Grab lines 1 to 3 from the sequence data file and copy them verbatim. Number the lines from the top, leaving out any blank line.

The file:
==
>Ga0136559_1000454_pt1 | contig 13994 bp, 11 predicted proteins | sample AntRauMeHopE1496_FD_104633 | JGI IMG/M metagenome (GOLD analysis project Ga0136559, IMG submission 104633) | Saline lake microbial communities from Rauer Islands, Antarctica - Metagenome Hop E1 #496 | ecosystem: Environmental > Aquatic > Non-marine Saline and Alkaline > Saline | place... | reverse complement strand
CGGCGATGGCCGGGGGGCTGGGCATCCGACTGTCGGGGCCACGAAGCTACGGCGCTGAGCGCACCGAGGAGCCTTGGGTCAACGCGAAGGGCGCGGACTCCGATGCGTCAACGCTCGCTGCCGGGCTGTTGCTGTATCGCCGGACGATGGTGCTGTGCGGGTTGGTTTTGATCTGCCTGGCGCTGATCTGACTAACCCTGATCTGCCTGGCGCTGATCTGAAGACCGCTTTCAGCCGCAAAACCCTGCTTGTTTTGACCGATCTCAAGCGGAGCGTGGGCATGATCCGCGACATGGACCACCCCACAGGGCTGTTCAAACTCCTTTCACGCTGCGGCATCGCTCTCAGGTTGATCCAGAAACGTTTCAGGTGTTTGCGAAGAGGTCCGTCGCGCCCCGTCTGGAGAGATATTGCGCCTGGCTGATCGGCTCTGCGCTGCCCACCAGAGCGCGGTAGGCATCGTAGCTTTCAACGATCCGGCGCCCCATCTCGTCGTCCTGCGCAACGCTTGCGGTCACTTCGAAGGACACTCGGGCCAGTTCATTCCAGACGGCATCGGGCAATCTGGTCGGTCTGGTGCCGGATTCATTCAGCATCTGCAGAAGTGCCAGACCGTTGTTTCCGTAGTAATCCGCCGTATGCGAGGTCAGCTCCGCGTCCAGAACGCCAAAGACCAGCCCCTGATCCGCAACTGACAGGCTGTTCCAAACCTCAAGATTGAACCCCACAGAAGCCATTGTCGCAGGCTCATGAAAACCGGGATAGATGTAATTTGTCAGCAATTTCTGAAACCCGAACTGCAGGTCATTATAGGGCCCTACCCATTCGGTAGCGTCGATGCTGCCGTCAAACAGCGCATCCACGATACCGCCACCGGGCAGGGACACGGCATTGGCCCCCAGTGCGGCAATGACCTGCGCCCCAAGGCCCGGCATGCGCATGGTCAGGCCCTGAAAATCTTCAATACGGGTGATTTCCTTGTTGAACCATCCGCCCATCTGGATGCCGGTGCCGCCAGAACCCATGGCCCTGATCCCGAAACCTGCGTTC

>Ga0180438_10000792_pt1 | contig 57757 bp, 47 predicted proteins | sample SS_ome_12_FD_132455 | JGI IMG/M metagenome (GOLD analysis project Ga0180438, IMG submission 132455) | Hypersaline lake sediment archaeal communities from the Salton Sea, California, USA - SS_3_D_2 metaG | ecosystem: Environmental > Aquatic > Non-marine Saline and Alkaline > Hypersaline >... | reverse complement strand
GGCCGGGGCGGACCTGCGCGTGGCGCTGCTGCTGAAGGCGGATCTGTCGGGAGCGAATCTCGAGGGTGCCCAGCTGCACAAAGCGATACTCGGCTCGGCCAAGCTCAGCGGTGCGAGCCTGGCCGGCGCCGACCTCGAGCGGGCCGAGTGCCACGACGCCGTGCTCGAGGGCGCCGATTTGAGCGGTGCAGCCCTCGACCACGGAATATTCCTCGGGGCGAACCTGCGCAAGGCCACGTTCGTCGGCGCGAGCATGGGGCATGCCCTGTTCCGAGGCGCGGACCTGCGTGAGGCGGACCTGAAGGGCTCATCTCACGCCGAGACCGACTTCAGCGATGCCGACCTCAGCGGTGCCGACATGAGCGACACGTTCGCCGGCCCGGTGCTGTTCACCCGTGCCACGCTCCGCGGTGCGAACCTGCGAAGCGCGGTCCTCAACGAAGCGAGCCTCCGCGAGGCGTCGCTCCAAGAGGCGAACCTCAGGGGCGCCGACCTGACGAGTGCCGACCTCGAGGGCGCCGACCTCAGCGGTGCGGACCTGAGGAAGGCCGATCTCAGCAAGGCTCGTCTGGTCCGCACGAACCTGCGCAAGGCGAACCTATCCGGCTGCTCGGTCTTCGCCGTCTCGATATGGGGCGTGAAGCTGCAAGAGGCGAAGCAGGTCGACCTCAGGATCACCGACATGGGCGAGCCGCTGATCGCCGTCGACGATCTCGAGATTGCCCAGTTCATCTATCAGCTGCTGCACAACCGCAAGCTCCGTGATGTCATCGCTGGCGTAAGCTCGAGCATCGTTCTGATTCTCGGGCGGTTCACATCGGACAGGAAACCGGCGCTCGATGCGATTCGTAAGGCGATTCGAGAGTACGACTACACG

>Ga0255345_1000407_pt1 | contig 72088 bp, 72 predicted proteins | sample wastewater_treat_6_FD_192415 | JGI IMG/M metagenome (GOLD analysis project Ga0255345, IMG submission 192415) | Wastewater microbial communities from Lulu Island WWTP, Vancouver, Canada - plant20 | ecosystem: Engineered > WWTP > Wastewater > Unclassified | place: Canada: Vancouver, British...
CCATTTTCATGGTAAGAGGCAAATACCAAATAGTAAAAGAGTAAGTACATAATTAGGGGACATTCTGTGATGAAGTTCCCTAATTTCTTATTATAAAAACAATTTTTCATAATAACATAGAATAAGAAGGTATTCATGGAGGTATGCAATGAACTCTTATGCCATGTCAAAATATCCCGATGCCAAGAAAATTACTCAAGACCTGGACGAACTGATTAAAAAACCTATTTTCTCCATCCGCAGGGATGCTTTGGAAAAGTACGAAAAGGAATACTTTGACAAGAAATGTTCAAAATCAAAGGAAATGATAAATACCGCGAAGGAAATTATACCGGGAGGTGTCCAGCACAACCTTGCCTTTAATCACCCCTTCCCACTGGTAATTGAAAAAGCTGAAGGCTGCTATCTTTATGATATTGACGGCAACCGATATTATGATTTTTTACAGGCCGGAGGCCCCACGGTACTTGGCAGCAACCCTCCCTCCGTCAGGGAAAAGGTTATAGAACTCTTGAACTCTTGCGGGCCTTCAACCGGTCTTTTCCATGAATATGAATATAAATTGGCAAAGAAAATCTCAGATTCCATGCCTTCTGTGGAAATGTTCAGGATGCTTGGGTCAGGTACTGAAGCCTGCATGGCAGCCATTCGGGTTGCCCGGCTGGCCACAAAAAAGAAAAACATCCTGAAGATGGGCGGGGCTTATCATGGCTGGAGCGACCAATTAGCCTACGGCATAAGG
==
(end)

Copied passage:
>Ga0136559_1000454_pt1 | contig 13994 bp, 11 predicted proteins | sample AntRauMeHopE1496_FD_104633 | JGI IMG/M metagenome (GOLD analysis project Ga0136559, IMG submission 104633) | Saline lake microbial communities from Rauer Islands, Antarctica - Metagenome Hop E1 #496 | ecosystem: Environmental > Aquatic > Non-marine Saline and Alkaline > Saline | place... | reverse complement strand
CGGCGATGGCCGGGGGGCTGGGCATCCGACTGTCGGGGCCACGAAGCTACGGCGCTGAGCGCACCGAGGAGCCTTGGGTCAACGCGAAGGGCGCGGACTCCGATGCGTCAACGCTCGCTGCCGGGCTGTTGCTGTATCGCCGGACGATGGTGCTGTGCGGGTTGGTTTTGATCTGCCTGGCGCTGATCTGACTAACCCTGATCTGCCTGGCGCTGATCTGAAGACCGCTTTCAGCCGCAAAACCCTGCTTGTTTTGACCGATCTCAAGCGGAGCGTGGGCATGATCCGCGACATGGACCACCCCACAGGGCTGTTCAAACTCCTTTCACGCTGCGGCATCGCTCTCAGGTTGATCCAGAAACGTTTCAGGTGTTTGCGAAGAGGTCCGTCGCGCCCCGTCTGGAGAGATATTGCGCCTGGCTGATCGGCTCTGCGCTGCCCACCAGAGCGCGGTAGGCATCGTAGCTTTCAACGATCCGGCGCCCCATCTCGTCGTCCTGCGCAACGCTTGCGGTCACTTCGAAGGACACTCGGGCCAGTTCATTCCAGACGGCATCGGGCAATCTGGTCGGTCTGGTGCCGGATTCATTCAGCATCTGCAGAAGTGCCAGACCGTTGTTTCCGTAGTAATCCGCCGTATGCGAGGTCAGCTCCGCGTCCAGAACGCCAAAGACCAGCCCCTGATCCGCAACTGACAGGCTGTTCCAAACCTCAAGATTGAACCCCACAGAAGCCATTGTCGCAGGCTCATGAAAACCGGGATAGATGTAATTTGTCAGCAATTTCTGAAACCCGAACTGCAGGTCATTATAGGGCCCTACCCATTCGGTAGCGTCGATGCTGCCGTCAAACAGCGCATCCACGATACCGCCACCGGGCAGGGACACGGCATTGGCCCCCAGTGCGGCAATGACCTGCGCCCCAAGGCCCGGCATGCGCATGGTCAGGCCCTGAAAATCTTCAATACGGGTGATTTCCTTGTTGAACCATCCGCCCATCTGGATGCCGGTGCCGCCAGAACCCATGGCCCTGATCCCGAAACCTGCGTTC

>Ga0180438_10000792_pt1 | contig 57757 bp, 47 predicted proteins | sample SS_ome_12_FD_132455 | JGI IMG/M metagenome (GOLD analysis project Ga0180438, IMG submission 132455) | Hypersaline lake sediment archaeal communities from the Salton Sea, California, USA - SS_3_D_2 metaG | ecosystem: Environmental > Aquatic > Non-marine Saline and Alkaline > Hypersaline >... | reverse complement strand